Ruling in Ontario assisted dying case ‘a victory for patients’ rights,’ Dying With Dignity Canada says

Dying With Dignity Canada is celebrating an Ontario court decision to uphold provincial regulation that requires doctors who oppose assisted dying to connect patients who request it with a non-objecting provider or agency.

The ruling comes in response to a court challenge against the College of Physicians and Surgeons of Ontario’s (CPSO) policy on effective referral for assisted dying. The applicants, led by the Christian Medical and Dental Society of Canada, claimed that the effective referral policy infringes upon the Charter rights of doctors who oppose medical assistance in dying (MAID).

However, in Wednesday’s decision, a panel of three Ontario Superior Court judges ruled in favour of the defence, arguing that the CPSO’s policy is constitutional and functions to protect patients who request MAID from being abandoned by clinicians who oppose it. “The evidence in the record establishes a real risk of a deprivation of equitable access to health care, particularly on the part of the more vulnerable members of our society, in absence of the effective referral requirements of the policy,” wrote Justice Herman J. Wilton-Siegel in the unanimous decision.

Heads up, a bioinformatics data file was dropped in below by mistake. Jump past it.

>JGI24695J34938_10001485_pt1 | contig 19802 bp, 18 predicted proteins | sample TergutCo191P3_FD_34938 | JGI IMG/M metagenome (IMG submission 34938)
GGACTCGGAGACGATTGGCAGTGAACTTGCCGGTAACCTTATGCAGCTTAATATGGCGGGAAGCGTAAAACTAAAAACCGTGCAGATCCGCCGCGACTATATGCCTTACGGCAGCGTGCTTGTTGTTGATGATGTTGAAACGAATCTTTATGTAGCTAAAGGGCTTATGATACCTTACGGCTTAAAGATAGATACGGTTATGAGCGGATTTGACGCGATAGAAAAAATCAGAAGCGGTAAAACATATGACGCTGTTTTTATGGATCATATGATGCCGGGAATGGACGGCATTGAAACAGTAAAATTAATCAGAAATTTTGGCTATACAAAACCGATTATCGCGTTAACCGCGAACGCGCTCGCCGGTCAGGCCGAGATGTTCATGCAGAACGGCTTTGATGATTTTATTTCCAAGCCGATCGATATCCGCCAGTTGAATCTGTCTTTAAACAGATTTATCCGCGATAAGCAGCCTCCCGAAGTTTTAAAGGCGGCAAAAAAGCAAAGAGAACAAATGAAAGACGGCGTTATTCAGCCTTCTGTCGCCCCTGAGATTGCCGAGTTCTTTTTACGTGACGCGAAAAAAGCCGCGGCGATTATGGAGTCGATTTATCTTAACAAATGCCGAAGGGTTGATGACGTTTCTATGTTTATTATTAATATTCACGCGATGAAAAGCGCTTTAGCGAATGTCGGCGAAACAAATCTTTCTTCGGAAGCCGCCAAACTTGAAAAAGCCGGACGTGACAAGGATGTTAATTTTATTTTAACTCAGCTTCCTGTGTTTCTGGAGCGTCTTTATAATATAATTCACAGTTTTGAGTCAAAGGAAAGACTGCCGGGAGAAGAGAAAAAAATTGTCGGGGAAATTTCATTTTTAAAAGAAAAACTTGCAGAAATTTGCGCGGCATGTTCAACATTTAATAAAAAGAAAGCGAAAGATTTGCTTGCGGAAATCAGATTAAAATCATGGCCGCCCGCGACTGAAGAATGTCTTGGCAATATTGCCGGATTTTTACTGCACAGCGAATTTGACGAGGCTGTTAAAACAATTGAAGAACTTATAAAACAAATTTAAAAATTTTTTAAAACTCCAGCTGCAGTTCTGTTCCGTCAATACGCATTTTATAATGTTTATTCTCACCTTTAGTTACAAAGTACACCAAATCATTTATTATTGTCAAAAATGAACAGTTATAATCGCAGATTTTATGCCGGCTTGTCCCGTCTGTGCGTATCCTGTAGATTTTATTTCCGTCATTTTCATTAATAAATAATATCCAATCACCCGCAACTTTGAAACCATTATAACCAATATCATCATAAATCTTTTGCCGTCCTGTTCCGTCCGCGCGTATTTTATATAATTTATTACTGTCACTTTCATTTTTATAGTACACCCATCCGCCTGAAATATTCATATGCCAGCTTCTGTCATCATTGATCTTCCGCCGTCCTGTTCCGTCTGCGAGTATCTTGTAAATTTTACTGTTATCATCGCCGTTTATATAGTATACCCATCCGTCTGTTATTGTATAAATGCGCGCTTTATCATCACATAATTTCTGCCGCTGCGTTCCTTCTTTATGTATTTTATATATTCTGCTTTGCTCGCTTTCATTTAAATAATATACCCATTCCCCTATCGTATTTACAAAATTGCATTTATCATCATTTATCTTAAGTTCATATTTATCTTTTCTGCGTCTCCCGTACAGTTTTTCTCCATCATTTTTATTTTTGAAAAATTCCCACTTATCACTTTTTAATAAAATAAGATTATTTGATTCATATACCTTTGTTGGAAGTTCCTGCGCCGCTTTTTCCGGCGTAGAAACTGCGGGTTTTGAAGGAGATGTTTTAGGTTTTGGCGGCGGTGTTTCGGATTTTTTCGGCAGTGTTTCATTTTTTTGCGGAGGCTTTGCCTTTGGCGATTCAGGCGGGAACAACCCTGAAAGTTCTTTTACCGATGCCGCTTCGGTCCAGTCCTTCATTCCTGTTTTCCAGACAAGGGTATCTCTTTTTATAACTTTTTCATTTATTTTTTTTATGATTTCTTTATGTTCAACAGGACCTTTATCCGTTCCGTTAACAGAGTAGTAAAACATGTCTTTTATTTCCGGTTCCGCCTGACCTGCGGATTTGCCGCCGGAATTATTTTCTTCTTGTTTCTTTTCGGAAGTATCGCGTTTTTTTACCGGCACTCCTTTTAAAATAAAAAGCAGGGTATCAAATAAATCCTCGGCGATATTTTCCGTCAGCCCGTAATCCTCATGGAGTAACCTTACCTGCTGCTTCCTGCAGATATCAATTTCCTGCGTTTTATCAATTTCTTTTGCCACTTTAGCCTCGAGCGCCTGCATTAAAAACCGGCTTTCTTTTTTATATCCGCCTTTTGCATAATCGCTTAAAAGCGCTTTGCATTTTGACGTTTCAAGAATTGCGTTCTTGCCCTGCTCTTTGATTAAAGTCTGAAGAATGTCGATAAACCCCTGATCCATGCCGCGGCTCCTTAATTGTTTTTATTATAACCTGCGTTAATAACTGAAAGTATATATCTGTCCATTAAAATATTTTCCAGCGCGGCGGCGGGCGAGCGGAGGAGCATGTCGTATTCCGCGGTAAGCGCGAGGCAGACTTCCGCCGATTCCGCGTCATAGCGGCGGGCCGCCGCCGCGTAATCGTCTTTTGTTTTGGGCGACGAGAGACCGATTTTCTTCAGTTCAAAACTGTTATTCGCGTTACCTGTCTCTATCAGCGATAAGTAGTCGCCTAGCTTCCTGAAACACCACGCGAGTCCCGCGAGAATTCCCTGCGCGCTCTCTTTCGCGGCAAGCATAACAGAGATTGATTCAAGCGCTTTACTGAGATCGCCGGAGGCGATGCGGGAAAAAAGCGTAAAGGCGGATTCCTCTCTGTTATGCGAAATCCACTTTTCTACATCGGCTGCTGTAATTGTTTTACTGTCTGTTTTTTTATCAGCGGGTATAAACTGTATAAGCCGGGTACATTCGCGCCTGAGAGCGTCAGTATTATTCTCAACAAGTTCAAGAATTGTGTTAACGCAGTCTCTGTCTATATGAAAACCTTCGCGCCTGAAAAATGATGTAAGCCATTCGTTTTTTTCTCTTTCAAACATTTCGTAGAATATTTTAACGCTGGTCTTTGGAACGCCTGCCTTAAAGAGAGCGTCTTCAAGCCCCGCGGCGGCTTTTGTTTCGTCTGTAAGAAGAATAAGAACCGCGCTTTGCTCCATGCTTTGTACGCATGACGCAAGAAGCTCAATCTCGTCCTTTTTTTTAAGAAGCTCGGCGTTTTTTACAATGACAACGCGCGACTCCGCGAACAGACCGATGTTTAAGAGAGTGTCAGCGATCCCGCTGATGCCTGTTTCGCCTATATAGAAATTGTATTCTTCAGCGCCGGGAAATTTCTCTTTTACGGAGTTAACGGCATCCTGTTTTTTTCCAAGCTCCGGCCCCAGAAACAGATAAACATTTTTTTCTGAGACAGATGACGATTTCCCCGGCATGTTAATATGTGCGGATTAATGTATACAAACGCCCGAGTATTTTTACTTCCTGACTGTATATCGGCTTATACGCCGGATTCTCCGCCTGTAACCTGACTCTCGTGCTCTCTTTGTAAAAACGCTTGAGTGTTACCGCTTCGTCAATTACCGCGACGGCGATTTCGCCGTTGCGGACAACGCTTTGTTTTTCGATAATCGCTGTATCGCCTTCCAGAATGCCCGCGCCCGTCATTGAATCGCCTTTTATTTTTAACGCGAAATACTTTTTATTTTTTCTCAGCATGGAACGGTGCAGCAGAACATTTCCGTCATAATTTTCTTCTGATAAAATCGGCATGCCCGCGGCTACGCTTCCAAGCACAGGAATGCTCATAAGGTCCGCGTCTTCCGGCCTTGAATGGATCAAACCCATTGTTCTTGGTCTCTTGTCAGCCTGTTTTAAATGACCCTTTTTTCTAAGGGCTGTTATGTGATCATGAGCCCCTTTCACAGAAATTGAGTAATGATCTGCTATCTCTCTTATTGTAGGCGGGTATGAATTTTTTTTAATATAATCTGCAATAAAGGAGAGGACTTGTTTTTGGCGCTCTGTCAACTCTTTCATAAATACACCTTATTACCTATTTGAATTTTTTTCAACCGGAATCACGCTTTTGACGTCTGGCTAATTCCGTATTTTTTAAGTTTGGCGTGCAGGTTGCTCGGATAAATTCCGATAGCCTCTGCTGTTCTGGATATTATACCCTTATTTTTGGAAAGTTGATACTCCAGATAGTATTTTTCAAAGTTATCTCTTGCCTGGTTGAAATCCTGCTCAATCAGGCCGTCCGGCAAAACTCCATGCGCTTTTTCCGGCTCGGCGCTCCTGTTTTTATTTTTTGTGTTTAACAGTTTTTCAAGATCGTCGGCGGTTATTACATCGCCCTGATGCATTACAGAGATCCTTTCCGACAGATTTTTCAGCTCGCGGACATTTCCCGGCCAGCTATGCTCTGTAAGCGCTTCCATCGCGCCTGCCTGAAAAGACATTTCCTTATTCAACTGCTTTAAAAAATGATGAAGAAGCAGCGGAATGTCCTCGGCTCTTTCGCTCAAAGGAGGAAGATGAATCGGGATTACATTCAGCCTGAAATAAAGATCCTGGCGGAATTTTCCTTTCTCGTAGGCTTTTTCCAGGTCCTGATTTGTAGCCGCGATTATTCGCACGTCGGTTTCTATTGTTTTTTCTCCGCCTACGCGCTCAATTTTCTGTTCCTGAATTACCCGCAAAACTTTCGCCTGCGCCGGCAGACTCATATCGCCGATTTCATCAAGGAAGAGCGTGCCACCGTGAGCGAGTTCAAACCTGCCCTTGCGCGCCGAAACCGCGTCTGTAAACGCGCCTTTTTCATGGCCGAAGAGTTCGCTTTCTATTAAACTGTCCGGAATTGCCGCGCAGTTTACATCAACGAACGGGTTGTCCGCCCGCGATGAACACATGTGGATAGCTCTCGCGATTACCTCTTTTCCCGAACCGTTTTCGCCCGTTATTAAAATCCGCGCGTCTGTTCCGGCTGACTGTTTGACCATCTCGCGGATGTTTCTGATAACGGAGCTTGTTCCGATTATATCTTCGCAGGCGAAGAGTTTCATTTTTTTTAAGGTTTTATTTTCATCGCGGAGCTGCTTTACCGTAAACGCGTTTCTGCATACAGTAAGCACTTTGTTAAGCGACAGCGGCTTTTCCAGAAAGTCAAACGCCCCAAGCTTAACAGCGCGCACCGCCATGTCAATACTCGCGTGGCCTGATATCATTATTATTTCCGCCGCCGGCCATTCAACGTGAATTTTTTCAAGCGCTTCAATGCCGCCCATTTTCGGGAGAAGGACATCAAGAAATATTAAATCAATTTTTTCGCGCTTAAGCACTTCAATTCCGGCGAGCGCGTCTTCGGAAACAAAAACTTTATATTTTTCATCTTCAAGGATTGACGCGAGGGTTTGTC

The leading organization working to protect Canadians’ end-of-life rights, Dying With Dignity Canada (DWDC) applauded the judges for their focus on the rights and interests of vulnerable Ontarians. “Today’s ruling is a victory for patients’ rights in Ontario,” said DWDC CEO Shanaaz Gokool. “We believe the effective referral policy strikes a fair, sensible balance between a physician’s right to conscience or moral objection and a patient’s right to care. We are grateful that the judges’ decision puts patients first, and we thank the CPSO for its vigorous defence of Ontarians’ right to timely and equitable access to healthcare.”

DWDC was an intervener in the case and presented oral arguments in court last June. Represented by lawyer Kelly Doctor, of Goldblatt Partners LLP, the organization stressed that individuals who request MAID are often not able to navigate the healthcare system on their own.

“The individuals requesting MAID are among the country’s most physically compromised and vulnerable patients,” Gokool said on Wednesday. “Patients not only have a legal right to a peaceful death in Canada, but they have the right to trust that their physician will help them navigate an already confusing system.”

The plaintiffs in the case had argued that people who are immobilized can rely on family and friends to help them find a willing clinician or to find accurate, impartial information about MAID. However, as Doctor reminded the court in June, Canadians have a right to keep information about their medical decision-making private. Thus, forcing them to rely on family members, friends or other caregivers to access MAID would put their right to privacy at risk.

Moving forward, DWDC will continue to look for opportunities to support the CPSO should this case go to an appeal. “The CPSO has already expressed their commitment to vigorously defending patients’ right to access healthcare,” Gokool said. “Dying With Dignity Canada remains steadfast in our commitment to doing the same.”


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